Lebanon, France, Ireland and proportionality

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Tom Carew writes from Dublin:

Two aspects of "proportionality" are worth noting.

First, when Ireland had only 2.8m people in 1960, and an Army of only 7 Regular Infantry Battalions, with no overseas experience, with WW II bolt—action Lee Enfield rifles, we sent an Infantry Battalion to the Congo, of under 700 men, and maintained that level of commitment to Congo, Cyprus and Lebanon UN duty. Indeed for 6 months we even provided 2 Bns in the Congo and an Armoured Car Squadron. France to—day has a population 21.74 times bigger, and pro rata could provide the entire additional 13,000 for the UN Lebanon Force with a lower level of commitment than tiny and impoverished  Ireland made in 1960. Instead they send 200 Engineers. And pompous denounciations. And resolutions. And even if they lack the courage of their verbal posturings, they could send their Foreign Legion to once again give glory to France, while avoiding French deaths.

Perhaps its time for other States to invite their Gallic counterparts to either "put up, or shut up" ?

Our 48 Irish murdered on UN duty in Lebanon equals 1,044 French dead, but they hightailed it out quickly when they lost 58 Paratroops in a Hezb—Allah suicide—truck—bomb in Beirut in 1983. We lost 9 at Niemba alone,  equal to 196 French, not 58, but did not run. Or think of running. Proportionalite, mon ami?

Secondly, Beirut City or Airport were not destroyed, not the North and Port area, nor the West, or East, nor all of South Beirut, but Israel bombed mainly the Haret Hreyk south central neighbourhood holding the 9—story Hezb—Allah HQ, their 5—story Al—Manar TV HQ, their Al—Nour Radio, etc., along with only runways and fuel tanks at the Rafic Hariri  International Airport in the Khaldeh coastal suburb 2 miles SW of Haret Hreyk. The LA Times map on the web shows these limited and highly concentrated  Israeli operations very clearly. Dis—proportional ?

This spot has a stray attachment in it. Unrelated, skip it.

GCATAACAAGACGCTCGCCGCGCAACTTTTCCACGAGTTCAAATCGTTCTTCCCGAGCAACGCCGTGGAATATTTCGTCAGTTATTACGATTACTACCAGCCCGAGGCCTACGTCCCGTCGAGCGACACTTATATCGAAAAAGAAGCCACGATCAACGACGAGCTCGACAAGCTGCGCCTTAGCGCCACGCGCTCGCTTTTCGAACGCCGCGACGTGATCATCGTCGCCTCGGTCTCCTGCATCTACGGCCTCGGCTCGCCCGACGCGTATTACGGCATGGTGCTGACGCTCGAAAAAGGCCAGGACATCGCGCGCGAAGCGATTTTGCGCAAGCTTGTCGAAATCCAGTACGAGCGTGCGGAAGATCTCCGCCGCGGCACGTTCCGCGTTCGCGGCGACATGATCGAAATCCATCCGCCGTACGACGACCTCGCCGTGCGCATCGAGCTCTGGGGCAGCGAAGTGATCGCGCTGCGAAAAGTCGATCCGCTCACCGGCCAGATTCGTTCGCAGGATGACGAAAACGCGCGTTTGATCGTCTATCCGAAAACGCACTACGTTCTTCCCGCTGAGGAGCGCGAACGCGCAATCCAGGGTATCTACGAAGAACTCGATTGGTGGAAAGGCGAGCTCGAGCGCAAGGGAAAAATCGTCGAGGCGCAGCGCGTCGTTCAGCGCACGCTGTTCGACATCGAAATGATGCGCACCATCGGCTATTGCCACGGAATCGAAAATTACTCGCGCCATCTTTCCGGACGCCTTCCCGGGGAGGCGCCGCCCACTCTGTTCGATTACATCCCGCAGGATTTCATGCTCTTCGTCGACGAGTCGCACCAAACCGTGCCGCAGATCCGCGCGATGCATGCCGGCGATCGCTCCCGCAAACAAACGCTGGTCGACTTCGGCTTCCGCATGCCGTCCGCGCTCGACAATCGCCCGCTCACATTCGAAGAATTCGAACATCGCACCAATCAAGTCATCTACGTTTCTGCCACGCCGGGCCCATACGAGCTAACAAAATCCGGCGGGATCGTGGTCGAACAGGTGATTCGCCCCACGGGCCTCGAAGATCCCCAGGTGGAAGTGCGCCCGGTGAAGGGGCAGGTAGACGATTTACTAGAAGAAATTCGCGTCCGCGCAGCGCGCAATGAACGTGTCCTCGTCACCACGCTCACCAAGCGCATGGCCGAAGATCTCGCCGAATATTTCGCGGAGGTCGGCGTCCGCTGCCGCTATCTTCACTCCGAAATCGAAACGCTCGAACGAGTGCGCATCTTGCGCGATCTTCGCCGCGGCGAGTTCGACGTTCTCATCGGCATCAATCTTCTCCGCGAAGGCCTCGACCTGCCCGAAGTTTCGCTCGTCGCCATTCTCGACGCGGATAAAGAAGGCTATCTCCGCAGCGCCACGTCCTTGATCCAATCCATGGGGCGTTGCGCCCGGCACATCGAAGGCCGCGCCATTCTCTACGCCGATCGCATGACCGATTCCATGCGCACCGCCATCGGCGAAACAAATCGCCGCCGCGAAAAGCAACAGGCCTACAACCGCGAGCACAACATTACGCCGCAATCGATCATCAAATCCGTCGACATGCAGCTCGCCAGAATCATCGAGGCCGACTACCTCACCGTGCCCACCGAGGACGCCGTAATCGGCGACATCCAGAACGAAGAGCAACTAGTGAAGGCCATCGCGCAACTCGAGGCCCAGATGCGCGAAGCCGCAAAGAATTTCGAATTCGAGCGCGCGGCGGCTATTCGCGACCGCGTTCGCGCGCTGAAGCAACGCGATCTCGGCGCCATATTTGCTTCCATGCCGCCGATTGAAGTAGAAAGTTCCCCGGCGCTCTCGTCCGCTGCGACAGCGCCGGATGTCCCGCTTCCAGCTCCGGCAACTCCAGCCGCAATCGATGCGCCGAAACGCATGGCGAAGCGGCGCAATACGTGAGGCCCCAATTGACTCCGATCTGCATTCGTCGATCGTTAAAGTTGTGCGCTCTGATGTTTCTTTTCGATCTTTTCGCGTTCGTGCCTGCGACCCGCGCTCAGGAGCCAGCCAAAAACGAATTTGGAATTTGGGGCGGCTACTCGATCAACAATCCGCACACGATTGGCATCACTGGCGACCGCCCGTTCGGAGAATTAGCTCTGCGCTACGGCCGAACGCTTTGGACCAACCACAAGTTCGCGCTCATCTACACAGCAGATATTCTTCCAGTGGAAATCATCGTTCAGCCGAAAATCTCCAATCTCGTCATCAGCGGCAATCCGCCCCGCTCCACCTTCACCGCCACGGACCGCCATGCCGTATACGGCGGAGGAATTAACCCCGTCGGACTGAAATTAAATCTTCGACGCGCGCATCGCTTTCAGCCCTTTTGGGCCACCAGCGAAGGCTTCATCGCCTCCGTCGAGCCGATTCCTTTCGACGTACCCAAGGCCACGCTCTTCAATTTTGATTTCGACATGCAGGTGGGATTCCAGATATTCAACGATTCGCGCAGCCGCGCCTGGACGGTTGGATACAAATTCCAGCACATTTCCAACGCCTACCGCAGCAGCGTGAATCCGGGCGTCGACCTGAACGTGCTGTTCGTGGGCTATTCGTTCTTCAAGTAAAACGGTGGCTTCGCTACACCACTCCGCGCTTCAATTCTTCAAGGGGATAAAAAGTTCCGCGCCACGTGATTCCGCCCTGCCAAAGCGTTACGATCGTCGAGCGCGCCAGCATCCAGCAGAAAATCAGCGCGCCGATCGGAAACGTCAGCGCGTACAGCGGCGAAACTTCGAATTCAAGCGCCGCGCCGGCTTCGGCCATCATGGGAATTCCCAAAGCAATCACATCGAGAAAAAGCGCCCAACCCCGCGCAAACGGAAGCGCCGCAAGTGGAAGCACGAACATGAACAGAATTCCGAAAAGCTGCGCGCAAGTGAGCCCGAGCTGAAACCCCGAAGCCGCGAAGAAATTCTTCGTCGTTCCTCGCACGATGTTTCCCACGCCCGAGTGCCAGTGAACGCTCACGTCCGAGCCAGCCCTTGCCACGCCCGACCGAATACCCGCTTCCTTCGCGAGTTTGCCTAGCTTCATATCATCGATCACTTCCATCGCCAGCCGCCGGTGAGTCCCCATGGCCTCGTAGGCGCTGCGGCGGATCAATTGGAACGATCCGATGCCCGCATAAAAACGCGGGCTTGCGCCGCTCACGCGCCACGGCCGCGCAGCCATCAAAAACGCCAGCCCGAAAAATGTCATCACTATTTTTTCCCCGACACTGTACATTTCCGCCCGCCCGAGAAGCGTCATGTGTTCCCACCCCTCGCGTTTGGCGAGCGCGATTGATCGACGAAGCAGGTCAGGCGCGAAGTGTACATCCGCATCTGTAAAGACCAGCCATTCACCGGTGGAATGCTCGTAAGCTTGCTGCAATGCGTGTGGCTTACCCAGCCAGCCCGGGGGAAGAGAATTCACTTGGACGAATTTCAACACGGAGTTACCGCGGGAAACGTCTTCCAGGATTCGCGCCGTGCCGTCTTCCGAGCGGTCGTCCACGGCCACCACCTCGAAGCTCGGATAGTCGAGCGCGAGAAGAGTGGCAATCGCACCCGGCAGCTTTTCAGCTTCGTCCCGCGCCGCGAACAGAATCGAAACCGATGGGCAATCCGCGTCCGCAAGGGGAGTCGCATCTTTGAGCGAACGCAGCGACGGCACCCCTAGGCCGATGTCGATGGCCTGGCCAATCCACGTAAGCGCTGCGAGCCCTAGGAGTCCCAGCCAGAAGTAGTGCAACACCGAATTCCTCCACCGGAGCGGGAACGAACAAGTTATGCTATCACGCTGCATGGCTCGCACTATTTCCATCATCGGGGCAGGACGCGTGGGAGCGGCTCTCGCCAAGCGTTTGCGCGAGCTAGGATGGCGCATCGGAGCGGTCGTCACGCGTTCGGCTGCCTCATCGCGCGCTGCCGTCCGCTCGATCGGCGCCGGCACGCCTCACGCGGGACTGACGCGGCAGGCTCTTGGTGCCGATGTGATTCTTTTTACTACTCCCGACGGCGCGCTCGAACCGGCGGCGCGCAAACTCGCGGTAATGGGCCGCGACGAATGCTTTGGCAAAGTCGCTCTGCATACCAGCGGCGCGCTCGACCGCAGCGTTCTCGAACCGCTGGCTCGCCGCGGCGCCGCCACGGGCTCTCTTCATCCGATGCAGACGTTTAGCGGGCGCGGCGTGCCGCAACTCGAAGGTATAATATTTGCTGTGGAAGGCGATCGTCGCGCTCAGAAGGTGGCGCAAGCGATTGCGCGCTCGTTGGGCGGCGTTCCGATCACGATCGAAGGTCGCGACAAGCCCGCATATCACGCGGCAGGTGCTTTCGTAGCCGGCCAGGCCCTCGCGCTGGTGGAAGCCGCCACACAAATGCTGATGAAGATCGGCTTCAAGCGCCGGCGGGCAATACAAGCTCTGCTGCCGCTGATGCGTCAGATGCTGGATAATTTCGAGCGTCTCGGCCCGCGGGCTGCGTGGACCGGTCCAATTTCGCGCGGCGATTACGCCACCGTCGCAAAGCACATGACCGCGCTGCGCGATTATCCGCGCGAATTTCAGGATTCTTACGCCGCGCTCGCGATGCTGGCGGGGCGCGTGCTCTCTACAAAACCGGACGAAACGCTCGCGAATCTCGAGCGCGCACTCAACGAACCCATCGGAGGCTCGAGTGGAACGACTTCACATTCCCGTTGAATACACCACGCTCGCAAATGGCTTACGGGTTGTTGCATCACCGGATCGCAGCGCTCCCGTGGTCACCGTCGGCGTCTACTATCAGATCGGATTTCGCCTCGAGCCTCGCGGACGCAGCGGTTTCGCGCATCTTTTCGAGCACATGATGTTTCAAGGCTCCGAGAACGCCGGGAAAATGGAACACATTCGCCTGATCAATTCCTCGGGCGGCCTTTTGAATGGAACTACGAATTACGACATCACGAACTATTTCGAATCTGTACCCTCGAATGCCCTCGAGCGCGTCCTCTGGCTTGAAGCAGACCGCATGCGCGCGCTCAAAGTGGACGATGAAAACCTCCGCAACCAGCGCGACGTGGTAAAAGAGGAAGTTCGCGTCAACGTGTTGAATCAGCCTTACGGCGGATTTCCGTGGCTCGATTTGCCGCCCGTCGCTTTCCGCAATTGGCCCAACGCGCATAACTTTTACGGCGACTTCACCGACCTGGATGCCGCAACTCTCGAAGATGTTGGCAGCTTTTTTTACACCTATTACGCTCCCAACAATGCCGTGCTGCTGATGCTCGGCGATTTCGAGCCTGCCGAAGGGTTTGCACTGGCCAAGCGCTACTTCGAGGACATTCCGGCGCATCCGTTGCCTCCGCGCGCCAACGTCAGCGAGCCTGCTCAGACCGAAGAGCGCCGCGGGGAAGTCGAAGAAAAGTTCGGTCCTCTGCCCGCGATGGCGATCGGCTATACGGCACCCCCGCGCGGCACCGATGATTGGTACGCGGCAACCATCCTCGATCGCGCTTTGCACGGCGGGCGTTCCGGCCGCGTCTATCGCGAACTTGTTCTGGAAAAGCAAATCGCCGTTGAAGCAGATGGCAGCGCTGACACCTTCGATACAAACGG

Tom Carew writes from Dublin:

Two aspects of "proportionality" are worth noting.

First, when Ireland had only 2.8m people in 1960, and an Army of only 7 Regular Infantry Battalions, with no overseas experience, with WW II bolt—action Lee Enfield rifles, we sent an Infantry Battalion to the Congo, of under 700 men, and maintained that level of commitment to Congo, Cyprus and Lebanon UN duty. Indeed for 6 months we even provided 2 Bns in the Congo and an Armoured Car Squadron. France to—day has a population 21.74 times bigger, and pro rata could provide the entire additional 13,000 for the UN Lebanon Force with a lower level of commitment than tiny and impoverished  Ireland made in 1960. Instead they send 200 Engineers. And pompous denounciations. And resolutions. And even if they lack the courage of their verbal posturings, they could send their Foreign Legion to once again give glory to France, while avoiding French deaths.

Perhaps its time for other States to invite their Gallic counterparts to either "put up, or shut up" ?

Our 48 Irish murdered on UN duty in Lebanon equals 1,044 French dead, but they hightailed it out quickly when they lost 58 Paratroops in a Hezb—Allah suicide—truck—bomb in Beirut in 1983. We lost 9 at Niemba alone,  equal to 196 French, not 58, but did not run. Or think of running. Proportionalite, mon ami?

Secondly, Beirut City or Airport were not destroyed, not the North and Port area, nor the West, or East, nor all of South Beirut, but Israel bombed mainly the Haret Hreyk south central neighbourhood holding the 9—story Hezb—Allah HQ, their 5—story Al—Manar TV HQ, their Al—Nour Radio, etc., along with only runways and fuel tanks at the Rafic Hariri  International Airport in the Khaldeh coastal suburb 2 miles SW of Haret Hreyk. The LA Times map on the web shows these limited and highly concentrated  Israeli operations very clearly. Dis—proportional ?